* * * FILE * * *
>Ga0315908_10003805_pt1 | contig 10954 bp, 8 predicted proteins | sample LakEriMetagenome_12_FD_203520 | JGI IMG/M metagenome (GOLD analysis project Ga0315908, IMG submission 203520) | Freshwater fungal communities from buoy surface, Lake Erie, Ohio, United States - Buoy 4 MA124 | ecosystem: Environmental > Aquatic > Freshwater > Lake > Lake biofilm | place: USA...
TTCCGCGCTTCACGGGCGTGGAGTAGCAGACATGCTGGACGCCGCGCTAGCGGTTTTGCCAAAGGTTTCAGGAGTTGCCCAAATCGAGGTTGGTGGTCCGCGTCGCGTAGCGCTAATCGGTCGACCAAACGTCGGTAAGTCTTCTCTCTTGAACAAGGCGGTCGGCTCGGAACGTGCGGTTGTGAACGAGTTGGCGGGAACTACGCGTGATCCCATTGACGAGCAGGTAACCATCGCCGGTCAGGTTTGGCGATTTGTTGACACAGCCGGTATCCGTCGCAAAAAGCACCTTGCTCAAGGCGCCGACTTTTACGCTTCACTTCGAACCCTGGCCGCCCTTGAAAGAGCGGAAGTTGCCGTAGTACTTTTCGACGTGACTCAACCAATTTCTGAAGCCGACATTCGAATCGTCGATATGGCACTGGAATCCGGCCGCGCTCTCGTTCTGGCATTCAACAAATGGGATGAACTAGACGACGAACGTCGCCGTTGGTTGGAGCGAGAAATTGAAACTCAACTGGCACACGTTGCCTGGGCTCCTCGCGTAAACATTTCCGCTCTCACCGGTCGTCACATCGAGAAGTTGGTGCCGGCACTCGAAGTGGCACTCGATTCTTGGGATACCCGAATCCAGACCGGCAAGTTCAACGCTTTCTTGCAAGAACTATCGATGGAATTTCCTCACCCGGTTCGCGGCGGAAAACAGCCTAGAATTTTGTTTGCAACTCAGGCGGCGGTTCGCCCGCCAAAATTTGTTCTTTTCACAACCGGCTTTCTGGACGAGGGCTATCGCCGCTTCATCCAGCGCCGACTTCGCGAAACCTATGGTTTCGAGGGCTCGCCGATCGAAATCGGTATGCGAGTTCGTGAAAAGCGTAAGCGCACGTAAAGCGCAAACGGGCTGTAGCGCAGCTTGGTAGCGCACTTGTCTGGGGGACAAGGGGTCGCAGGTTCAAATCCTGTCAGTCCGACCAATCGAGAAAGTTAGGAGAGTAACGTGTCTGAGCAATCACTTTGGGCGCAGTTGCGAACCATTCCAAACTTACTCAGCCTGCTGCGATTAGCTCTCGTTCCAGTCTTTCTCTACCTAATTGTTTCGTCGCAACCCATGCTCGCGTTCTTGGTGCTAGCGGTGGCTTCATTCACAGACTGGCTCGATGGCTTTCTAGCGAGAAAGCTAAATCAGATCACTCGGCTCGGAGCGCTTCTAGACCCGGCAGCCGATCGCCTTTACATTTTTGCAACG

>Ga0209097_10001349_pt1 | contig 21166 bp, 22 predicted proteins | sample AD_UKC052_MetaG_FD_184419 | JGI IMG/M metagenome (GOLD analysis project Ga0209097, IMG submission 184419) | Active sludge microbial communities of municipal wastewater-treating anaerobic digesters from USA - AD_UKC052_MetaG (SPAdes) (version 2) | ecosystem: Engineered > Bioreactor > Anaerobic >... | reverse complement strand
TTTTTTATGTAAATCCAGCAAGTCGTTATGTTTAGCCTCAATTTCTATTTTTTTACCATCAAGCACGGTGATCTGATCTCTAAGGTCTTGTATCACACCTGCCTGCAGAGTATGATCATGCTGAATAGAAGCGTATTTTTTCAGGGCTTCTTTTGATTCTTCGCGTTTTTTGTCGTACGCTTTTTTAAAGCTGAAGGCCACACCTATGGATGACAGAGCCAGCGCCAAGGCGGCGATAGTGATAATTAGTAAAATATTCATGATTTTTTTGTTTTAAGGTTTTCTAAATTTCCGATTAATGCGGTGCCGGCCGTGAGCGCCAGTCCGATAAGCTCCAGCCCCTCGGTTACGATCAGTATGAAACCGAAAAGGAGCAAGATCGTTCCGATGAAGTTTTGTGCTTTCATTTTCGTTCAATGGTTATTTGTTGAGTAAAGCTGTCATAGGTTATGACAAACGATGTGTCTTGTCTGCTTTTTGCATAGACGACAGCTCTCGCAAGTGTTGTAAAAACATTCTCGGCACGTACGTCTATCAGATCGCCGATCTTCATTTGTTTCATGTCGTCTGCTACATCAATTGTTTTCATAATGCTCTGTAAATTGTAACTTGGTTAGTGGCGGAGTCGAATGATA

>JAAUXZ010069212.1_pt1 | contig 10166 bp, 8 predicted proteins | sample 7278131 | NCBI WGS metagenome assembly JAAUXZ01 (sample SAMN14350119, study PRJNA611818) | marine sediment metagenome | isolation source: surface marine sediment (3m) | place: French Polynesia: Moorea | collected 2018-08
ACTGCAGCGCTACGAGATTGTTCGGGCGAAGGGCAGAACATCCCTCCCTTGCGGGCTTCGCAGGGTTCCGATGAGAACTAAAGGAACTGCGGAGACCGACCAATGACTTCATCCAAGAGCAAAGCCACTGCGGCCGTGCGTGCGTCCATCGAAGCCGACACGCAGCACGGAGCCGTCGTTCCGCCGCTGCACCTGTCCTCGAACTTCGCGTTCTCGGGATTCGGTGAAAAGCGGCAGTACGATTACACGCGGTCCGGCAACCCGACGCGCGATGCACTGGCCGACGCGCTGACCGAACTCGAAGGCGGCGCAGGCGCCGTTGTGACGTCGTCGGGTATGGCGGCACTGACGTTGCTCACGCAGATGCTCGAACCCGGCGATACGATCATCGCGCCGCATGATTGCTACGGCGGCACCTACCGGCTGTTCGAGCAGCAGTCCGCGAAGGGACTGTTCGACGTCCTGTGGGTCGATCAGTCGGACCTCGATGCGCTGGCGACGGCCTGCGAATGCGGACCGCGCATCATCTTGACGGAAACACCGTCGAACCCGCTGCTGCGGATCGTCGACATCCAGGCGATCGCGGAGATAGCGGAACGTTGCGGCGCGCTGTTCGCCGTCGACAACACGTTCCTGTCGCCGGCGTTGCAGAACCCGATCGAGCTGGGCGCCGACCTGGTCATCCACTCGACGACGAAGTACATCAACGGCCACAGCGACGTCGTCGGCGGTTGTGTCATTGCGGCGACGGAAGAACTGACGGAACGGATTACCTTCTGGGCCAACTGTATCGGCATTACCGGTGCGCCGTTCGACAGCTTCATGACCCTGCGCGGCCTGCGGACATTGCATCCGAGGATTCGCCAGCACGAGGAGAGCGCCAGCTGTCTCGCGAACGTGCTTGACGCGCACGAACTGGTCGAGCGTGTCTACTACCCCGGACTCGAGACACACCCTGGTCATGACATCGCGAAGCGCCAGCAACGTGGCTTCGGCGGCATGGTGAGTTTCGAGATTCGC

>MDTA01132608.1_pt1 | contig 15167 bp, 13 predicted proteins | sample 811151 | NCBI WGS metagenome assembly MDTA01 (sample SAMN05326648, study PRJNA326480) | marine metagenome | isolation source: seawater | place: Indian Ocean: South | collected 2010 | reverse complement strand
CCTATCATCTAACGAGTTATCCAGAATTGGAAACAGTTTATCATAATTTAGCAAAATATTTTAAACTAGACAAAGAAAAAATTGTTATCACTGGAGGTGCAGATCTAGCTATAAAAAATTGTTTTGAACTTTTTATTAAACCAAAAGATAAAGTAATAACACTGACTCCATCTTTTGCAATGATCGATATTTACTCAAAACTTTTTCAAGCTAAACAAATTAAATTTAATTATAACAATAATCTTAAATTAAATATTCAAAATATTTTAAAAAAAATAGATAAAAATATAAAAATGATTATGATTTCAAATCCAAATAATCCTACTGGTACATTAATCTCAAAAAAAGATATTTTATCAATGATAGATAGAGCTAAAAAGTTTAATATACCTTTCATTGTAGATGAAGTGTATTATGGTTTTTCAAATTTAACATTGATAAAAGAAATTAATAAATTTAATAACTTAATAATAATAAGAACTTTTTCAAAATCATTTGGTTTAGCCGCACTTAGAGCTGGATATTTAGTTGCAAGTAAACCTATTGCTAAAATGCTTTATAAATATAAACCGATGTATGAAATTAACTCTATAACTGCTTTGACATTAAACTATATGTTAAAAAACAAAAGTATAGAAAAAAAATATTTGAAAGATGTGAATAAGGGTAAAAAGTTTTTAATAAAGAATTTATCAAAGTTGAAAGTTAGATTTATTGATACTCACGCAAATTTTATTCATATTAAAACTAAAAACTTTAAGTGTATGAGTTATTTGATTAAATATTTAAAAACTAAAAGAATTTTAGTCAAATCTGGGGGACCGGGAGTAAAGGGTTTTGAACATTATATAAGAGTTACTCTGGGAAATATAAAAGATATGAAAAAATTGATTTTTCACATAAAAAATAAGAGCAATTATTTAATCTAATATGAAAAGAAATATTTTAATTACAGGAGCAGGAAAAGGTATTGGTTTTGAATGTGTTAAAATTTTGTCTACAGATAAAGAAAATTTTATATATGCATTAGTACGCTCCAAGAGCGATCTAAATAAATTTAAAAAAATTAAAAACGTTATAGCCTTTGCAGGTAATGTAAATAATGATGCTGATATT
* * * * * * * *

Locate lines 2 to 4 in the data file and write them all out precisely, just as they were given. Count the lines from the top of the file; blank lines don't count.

TTCCGCGCTTCACGGGCGTGGAGTAGCAGACATGCTGGACGCCGCGCTAGCGGTTTTGCCAAAGGTTTCAGGAGTTGCCCAAATCGAGGTTGGTGGTCCGCGTCGCGTAGCGCTAATCGGTCGACCAAACGTCGGTAAGTCTTCTCTCTTGAACAAGGCGGTCGGCTCGGAACGTGCGGTTGTGAACGAGTTGGCGGGAACTACGCGTGATCCCATTGACGAGCAGGTAACCATCGCCGGTCAGGTTTGGCGATTTGTTGACACAGCCGGTATCCGTCGCAAAAAGCACCTTGCTCAAGGCGCCGACTTTTACGCTTCACTTCGAACCCTGGCCGCCCTTGAAAGAGCGGAAGTTGCCGTAGTACTTTTCGACGTGACTCAACCAATTTCTGAAGCCGACATTCGAATCGTCGATATGGCACTGGAATCCGGCCGCGCTCTCGTTCTGGCATTCAACAAATGGGATGAACTAGACGACGAACGTCGCCGTTGGTTGGAGCGAGAAATTGAAACTCAACTGGCACACGTTGCCTGGGCTCCTCGCGTAAACATTTCCGCTCTCACCGGTCGTCACATCGAGAAGTTGGTGCCGGCACTCGAAGTGGCACTCGATTCTTGGGATACCCGAATCCAGACCGGCAAGTTCAACGCTTTCTTGCAAGAACTATCGATGGAATTTCCTCACCCGGTTCGCGGCGGAAAACAGCCTAGAATTTTGTTTGCAACTCAGGCGGCGGTTCGCCCGCCAAAATTTGTTCTTTTCACAACCGGCTTTCTGGACGAGGGCTATCGCCGCTTCATCCAGCGCCGACTTCGCGAAACCTATGGTTTCGAGGGCTCGCCGATCGAAATCGGTATGCGAGTTCGTGAAAAGCGTAAGCGCACGTAAAGCGCAAACGGGCTGTAGCGCAGCTTGGTAGCGCACTTGTCTGGGGGACAAGGGGTCGCAGGTTCAAATCCTGTCAGTCCGACCAATCGAGAAAGTTAGGAGAGTAACGTGTCTGAGCAATCACTTTGGGCGCAGTTGCGAACCATTCCAAACTTACTCAGCCTGCTGCGATTAGCTCTCGTTCCAGTCTTTCTCTACCTAATTGTTTCGTCGCAACCCATGCTCGCGTTCTTGGTGCTAGCGGTGGCTTCATTCACAGACTGGCTCGATGGCTTTCTAGCGAGAAAGCTAAATCAGATCACTCGGCTCGGAGCGCTTCTAGACCCGGCAGCCGATCGCCTTTACATTTTTGCAACG

>Ga0209097_10001349_pt1 | contig 21166 bp, 22 predicted proteins | sample AD_UKC052_MetaG_FD_184419 | JGI IMG/M metagenome (GOLD analysis project Ga0209097, IMG submission 184419) | Active sludge microbial communities of municipal wastewater-treating anaerobic digesters from USA - AD_UKC052_MetaG (SPAdes) (version 2) | ecosystem: Engineered > Bioreactor > Anaerobic >... | reverse complement strand
TTTTTTATGTAAATCCAGCAAGTCGTTATGTTTAGCCTCAATTTCTATTTTTTTACCATCAAGCACGGTGATCTGATCTCTAAGGTCTTGTATCACACCTGCCTGCAGAGTATGATCATGCTGAATAGAAGCGTATTTTTTCAGGGCTTCTTTTGATTCTTCGCGTTTTTTGTCGTACGCTTTTTTAAAGCTGAAGGCCACACCTATGGATGACAGAGCCAGCGCCAAGGCGGCGATAGTGATAATTAGTAAAATATTCATGATTTTTTTGTTTTAAGGTTTTCTAAATTTCCGATTAATGCGGTGCCGGCCGTGAGCGCCAGTCCGATAAGCTCCAGCCCCTCGGTTACGATCAGTATGAAACCGAAAAGGAGCAAGATCGTTCCGATGAAGTTTTGTGCTTTCATTTTCGTTCAATGGTTATTTGTTGAGTAAAGCTGTCATAGGTTATGACAAACGATGTGTCTTGTCTGCTTTTTGCATAGACGACAGCTCTCGCAAGTGTTGTAAAAACATTCTCGGCACGTACGTCTATCAGATCGCCGATCTTCATTTGTTTCATGTCGTCTGCTACATCAATTGTTTTCATAATGCTCTGTAAATTGTAACTTGGTTAGTGGCGGAGTCGAATGATA